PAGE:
A solicitor by profession, Morley was a keen oarsman, founding the Barnes and Mortlake Regatta for which he was also secretary (1862–1880). He was also a keen fox hunter, keeping his own pack of beagles.He served on Surrey County Council for Barnes (1903–1919) and was a Justice of the Peace. Morley is buried in Barnes Cemetery, a now abandoned graveyard on Barnes Common, Barnes. He had no children.The house at which Morley created the first draft of the FA's laws (No 26 The Terrace) carried a blue plaque to Morley. It subsequently collapsed "like a tower of cards" in November 2015 during building work.Morley was the subject of a Google Doodle on 16 August 2018, the 187th anniversary of his birth.

Evelyn Dove

Evelyn Mary Dove (11 January 1902 – 7 March 1987) was a British singer and actress, who early in her career drew comparisons with Josephine Baker. Of West African and English parentage, Dove built a solid reputation in Britain through her work with the BBC in the 1940s, and also performed internationally, travelling to France, Germany, Italy, Austria, the Netherlands, Hungary, the United States, India and Spain. She was featured as a Google Doodle on what would have been her 117th birthday in 2019.

Fearless Nadia

Mary Ann Evans, also known by her stage name Fearless Nadia (8 January 1908 – 9 January 1996) was an Indian actress and stuntwoman of Australian origin who is most remembered as the masked, cloaked adventurer in Hunterwali, released in 1935, which was one of the earliest female-lead Indian films.

Fred Korematsu Day

The Fred Korematsu Day of Civil Liberties and the Constitution is celebrated on January 30 in California to commemorate the birthday of Fred Korematsu, a Japanese-American civil rights activist (see Korematsu v. US). It is the first day in U.S. history named after an Asian American. It was signed into law by then-California Governor Arnold Schwarzenegger on September 23, 2010.The day was first commemorated in 2011 at the University of California, Berkeley, as a day recognizing American civil liberties and rights under the Constitution of the United States. Educational materials were also distributed to school teachers for classroom use.The states of Hawaii (2013), Virginia (2015), and Florida (2016) have since followed suit and passed legislative bills recognizing Fred Korematsu Day in perpetuity.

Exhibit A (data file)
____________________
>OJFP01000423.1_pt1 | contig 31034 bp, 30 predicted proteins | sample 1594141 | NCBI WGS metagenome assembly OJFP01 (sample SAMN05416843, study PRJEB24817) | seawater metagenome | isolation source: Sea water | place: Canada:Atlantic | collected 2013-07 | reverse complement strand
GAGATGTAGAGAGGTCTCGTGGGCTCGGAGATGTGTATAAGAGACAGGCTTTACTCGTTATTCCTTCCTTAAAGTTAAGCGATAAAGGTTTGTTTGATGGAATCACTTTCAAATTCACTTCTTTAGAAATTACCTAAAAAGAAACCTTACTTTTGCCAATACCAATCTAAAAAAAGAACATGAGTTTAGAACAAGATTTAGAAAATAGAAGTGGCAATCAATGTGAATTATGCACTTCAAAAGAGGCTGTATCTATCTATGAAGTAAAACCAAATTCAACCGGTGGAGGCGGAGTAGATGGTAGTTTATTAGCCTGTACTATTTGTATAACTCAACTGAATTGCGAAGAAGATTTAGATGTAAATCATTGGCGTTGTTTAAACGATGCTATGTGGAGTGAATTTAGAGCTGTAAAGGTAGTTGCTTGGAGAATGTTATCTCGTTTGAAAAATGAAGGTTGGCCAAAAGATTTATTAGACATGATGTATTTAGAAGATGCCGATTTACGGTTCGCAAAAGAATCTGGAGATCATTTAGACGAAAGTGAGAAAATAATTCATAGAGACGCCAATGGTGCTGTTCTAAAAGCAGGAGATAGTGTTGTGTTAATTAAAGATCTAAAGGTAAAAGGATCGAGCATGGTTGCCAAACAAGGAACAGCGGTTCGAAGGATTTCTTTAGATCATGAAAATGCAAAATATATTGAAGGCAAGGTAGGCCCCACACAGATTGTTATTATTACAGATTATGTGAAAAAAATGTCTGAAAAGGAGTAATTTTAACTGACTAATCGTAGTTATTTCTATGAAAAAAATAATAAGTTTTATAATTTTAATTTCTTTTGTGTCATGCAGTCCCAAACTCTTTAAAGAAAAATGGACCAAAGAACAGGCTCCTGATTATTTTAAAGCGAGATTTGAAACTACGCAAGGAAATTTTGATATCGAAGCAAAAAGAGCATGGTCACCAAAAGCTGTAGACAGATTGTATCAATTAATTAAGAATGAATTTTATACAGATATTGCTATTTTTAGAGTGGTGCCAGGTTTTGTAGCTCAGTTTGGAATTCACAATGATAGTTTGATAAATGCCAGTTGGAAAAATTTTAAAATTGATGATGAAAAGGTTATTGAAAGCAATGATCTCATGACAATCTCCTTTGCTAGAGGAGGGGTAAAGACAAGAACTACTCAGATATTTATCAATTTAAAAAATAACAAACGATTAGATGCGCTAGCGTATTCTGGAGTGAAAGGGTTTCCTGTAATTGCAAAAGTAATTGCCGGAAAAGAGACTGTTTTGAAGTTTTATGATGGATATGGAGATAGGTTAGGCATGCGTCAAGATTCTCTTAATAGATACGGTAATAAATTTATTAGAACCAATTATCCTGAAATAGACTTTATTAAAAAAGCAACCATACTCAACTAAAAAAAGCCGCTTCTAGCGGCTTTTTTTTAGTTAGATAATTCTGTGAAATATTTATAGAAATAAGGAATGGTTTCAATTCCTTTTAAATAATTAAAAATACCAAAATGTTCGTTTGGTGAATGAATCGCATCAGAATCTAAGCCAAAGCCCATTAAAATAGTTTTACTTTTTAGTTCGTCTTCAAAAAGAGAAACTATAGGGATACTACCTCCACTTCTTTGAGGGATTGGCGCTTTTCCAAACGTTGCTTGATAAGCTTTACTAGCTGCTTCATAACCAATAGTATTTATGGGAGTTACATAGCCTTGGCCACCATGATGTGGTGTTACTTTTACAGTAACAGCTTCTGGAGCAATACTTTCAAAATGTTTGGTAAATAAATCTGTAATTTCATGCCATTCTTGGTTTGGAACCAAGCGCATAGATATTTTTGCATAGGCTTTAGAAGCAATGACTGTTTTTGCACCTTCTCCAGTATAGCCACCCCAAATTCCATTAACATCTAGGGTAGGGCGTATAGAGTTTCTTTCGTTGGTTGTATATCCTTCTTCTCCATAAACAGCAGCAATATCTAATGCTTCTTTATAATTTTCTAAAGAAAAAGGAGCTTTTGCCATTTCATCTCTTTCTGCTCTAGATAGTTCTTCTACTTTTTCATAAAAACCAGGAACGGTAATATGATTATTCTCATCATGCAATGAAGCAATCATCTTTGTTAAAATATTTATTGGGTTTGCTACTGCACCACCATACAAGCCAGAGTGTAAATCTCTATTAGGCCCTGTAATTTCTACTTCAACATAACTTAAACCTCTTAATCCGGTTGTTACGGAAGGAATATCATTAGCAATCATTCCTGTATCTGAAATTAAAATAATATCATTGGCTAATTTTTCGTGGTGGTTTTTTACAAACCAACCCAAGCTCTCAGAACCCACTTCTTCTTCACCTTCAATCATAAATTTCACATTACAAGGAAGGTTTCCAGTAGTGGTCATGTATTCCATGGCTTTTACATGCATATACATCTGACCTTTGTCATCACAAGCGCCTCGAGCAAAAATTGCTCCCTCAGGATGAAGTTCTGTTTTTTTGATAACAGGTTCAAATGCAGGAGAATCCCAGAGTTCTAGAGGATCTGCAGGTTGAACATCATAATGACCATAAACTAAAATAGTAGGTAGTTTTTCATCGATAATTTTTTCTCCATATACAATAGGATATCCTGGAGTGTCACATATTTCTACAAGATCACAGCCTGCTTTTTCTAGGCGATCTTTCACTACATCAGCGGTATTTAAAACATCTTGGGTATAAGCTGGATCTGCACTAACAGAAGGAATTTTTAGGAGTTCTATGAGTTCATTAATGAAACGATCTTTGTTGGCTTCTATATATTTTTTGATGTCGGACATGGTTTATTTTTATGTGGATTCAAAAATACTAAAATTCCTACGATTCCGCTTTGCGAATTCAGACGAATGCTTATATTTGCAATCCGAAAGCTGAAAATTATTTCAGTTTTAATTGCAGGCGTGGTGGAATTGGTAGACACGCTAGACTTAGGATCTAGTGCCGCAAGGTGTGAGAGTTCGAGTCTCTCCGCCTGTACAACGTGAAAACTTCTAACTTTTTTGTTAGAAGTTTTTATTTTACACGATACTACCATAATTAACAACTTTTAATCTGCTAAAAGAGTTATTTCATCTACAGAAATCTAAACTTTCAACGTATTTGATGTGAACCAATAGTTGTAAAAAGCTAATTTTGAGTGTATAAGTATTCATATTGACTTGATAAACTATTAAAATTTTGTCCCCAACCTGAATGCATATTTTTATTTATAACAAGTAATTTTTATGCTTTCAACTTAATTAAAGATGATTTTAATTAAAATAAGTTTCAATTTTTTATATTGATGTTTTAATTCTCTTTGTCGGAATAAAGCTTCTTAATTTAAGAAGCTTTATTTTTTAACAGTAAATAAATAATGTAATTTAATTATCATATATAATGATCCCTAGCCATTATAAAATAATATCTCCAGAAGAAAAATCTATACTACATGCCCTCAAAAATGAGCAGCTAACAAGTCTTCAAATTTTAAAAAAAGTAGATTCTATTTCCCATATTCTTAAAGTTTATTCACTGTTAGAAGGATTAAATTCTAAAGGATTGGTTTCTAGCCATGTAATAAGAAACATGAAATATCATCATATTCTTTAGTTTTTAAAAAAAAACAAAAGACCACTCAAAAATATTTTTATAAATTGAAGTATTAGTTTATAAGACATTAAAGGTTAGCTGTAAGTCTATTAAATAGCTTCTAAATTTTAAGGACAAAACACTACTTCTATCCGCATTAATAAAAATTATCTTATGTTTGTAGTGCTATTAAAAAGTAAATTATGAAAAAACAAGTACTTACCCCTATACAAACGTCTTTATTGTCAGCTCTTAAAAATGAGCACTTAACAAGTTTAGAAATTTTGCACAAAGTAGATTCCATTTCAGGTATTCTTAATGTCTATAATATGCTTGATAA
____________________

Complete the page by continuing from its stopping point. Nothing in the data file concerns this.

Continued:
Fred Korematsu Day was also celebrated in Illinois in 2014, but it isn't clear whether then-Gov. Pat Quinn's proclamation extended past the year. Georgia, Michigan, Pennsylvania, and Utah have submitted resolutions honoring the day, and South Carolina has submitted a bill to their legislature.Google recognized Fred Korematsu Day in 2017 with a Google Doodle by artist Sophie Diao, featuring a patriotic portrait of Korematsu wearing his Presidential Medal of Freedom, a scene of the internment camps to his back, surrounded by cherry blossoms, flowers that have come to be symbols of peace and friendship between the US and Japan.

Kaveri Gopalakrishnan

Kaveri Gopalakrishnan is an Indian independent comics maker, illustrator, and art director based in Bangalore. She is most notable for her interactive illustration "On The Roof" that was featured in the Women's Day 2018 Google Doodle. The illustration depicts Kaveri's love for reading. She was one among 12 female artists featured by Google to celebrate international women's day 2018.

Kimani Maruge

Kimani Ng'ang'a Maruge (c. 1920 – August 14, 2009) holds the Guinness World Record for being the oldest person to start primary school—he enrolled in the first grade on January 12, 2004, aged 84. Although he had no papers to prove his age, Maruge believed he was born in 1920.

Lyudmila Rudenko

Lyudmila Vladimirovna Rudenko (Russian: Людми́ла Влади́мировна Руде́нко, Ukrainian: Людмила Володимирівна Руденко; 27 July 1904 – 4 March 1986) was a Soviet chess player and the second women's world chess champion, from 1950 until 1953.She was awarded the FIDE titles of International Master (IM) and Woman International Master (WIM) in 1950, and Woman Grandmaster (WGM) in 1976. She was the first woman awarded the International Master title. Rudenko was also USSR women's champion in 1952.

Magic Cat Academy

Magic Cat Academy is a browser game created as a Google Doodle and released on October 30, 2016. The game, made playable in place of the logo on the Google website, was created in celebration of Halloween.

Malgudi Days (short story collection)

Malgudi Days is a collection of short stories by R. K. Narayan published in 1943 by Indian Thought Publications.